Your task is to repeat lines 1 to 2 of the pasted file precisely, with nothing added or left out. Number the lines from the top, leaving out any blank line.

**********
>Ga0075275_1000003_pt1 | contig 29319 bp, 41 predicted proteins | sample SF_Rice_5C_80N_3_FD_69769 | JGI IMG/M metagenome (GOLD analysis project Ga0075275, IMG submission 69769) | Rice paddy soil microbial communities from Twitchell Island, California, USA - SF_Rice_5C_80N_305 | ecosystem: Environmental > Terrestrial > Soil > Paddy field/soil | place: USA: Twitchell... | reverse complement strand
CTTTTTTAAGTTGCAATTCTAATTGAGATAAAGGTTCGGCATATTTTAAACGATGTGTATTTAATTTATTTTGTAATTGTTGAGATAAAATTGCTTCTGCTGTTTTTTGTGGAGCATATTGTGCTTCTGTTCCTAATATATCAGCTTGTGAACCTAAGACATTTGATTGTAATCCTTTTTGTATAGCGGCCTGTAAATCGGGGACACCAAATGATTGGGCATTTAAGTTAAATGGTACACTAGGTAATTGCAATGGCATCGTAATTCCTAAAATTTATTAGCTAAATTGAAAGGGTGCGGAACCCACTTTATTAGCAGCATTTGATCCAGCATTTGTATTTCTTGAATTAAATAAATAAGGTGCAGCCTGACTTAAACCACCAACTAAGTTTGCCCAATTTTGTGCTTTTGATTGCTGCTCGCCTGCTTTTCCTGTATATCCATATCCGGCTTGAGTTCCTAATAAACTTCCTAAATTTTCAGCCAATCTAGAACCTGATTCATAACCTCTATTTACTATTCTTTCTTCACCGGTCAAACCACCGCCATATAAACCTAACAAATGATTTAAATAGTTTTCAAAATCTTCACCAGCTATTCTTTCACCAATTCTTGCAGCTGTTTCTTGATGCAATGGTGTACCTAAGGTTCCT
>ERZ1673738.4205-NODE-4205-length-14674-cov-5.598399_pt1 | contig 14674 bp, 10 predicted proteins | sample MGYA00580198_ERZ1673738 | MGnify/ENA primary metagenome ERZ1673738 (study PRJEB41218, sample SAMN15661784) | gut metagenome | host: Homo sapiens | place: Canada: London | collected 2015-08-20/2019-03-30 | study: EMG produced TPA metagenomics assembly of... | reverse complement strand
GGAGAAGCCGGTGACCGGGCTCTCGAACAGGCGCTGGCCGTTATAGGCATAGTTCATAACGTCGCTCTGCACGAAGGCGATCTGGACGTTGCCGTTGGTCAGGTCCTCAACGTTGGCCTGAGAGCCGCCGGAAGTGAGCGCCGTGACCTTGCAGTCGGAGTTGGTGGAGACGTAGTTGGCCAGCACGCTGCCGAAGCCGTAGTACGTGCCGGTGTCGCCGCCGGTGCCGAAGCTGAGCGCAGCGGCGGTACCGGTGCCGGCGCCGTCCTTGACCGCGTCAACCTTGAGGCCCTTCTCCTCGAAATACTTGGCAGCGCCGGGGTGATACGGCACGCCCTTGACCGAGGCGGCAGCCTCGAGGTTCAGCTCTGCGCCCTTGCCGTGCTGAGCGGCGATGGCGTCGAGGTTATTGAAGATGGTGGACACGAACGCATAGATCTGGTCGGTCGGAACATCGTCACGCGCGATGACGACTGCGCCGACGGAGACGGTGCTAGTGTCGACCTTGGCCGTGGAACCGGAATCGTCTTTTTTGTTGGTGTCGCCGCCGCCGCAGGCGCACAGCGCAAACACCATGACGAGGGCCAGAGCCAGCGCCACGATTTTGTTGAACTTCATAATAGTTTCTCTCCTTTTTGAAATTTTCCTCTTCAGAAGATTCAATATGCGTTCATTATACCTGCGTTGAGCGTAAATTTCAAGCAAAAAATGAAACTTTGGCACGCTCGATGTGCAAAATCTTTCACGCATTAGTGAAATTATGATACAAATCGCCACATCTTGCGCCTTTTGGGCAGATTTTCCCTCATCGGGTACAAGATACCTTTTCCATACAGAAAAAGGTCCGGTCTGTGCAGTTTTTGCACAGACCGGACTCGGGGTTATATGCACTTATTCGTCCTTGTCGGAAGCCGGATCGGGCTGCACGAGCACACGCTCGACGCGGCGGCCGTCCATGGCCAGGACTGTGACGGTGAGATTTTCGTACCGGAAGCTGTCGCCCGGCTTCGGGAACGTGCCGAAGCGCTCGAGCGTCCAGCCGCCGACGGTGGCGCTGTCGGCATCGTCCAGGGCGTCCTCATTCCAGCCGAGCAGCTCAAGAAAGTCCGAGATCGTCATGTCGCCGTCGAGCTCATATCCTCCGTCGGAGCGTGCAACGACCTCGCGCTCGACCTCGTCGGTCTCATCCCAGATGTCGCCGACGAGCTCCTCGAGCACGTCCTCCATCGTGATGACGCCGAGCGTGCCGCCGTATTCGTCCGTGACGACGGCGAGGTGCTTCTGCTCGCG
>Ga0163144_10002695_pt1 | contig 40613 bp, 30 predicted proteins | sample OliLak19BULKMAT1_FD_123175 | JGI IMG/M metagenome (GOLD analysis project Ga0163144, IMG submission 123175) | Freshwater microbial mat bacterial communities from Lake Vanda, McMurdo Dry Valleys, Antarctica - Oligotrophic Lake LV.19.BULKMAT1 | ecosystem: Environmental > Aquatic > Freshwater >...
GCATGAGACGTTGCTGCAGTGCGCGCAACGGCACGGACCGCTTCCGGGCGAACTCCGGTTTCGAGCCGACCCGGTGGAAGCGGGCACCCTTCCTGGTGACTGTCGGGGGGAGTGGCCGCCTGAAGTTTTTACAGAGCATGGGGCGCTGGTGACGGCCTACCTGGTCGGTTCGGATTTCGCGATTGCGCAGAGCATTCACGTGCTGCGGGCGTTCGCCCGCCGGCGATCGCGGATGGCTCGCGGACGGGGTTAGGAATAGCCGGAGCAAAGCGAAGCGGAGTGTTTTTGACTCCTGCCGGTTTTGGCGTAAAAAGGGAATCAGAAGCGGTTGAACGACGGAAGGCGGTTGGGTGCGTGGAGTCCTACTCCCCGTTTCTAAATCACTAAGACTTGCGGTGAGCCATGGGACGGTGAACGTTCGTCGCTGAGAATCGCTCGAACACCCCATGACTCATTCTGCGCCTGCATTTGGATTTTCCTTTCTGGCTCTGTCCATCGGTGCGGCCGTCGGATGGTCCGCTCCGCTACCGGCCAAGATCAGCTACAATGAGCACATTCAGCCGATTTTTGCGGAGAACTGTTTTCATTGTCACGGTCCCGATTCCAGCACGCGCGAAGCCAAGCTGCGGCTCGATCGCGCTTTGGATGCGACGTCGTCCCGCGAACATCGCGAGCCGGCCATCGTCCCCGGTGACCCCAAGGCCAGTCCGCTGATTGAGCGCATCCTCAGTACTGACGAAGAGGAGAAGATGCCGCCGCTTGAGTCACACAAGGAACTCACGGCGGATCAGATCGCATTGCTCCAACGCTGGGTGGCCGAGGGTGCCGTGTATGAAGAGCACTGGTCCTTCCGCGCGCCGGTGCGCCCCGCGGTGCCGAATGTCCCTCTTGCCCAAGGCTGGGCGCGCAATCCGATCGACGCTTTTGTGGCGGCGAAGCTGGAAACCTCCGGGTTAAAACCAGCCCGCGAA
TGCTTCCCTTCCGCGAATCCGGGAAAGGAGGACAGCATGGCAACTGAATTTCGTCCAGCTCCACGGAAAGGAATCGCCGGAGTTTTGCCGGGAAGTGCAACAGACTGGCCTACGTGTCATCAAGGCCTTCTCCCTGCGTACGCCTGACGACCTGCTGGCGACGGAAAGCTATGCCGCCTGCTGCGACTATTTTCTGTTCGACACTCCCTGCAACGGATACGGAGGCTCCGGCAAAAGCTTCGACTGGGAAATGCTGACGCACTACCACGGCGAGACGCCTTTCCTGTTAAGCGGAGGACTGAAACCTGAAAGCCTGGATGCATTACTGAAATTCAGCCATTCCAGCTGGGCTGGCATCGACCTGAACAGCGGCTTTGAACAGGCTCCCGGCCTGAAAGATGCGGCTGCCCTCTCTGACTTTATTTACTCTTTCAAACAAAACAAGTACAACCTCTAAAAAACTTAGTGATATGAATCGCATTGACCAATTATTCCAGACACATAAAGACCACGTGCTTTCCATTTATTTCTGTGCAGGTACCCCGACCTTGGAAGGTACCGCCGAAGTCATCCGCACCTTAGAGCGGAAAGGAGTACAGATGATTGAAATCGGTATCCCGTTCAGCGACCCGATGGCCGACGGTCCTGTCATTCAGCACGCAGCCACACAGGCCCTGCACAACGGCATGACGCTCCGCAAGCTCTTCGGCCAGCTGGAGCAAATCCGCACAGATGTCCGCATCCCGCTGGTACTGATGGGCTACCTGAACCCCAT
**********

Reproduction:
>Ga0075275_1000003_pt1 | contig 29319 bp, 41 predicted proteins | sample SF_Rice_5C_80N_3_FD_69769 | JGI IMG/M metagenome (GOLD analysis project Ga0075275, IMG submission 69769) | Rice paddy soil microbial communities from Twitchell Island, California, USA - SF_Rice_5C_80N_305 | ecosystem: Environmental > Terrestrial > Soil > Paddy field/soil | place: USA: Twitchell... | reverse complement strand
CTTTTTTAAGTTGCAATTCTAATTGAGATAAAGGTTCGGCATATTTTAAACGATGTGTATTTAATTTATTTTGTAATTGTTGAGATAAAATTGCTTCTGCTGTTTTTTGTGGAGCATATTGTGCTTCTGTTCCTAATATATCAGCTTGTGAACCTAAGACATTTGATTGTAATCCTTTTTGTATAGCGGCCTGTAAATCGGGGACACCAAATGATTGGGCATTTAAGTTAAATGGTACACTAGGTAATTGCAATGGCATCGTAATTCCTAAAATTTATTAGCTAAATTGAAAGGGTGCGGAACCCACTTTATTAGCAGCATTTGATCCAGCATTTGTATTTCTTGAATTAAATAAATAAGGTGCAGCCTGACTTAAACCACCAACTAAGTTTGCCCAATTTTGTGCTTTTGATTGCTGCTCGCCTGCTTTTCCTGTATATCCATATCCGGCTTGAGTTCCTAATAAACTTCCTAAATTTTCAGCCAATCTAGAACCTGATTCATAACCTCTATTTACTATTCTTTCTTCACCGGTCAAACCACCGCCATATAAACCTAACAAATGATTTAAATAGTTTTCAAAATCTTCACCAGCTATTCTTTCACCAATTCTTGCAGCTGTTTCTTGATGCAATGGTGTACCTAAGGTTCCT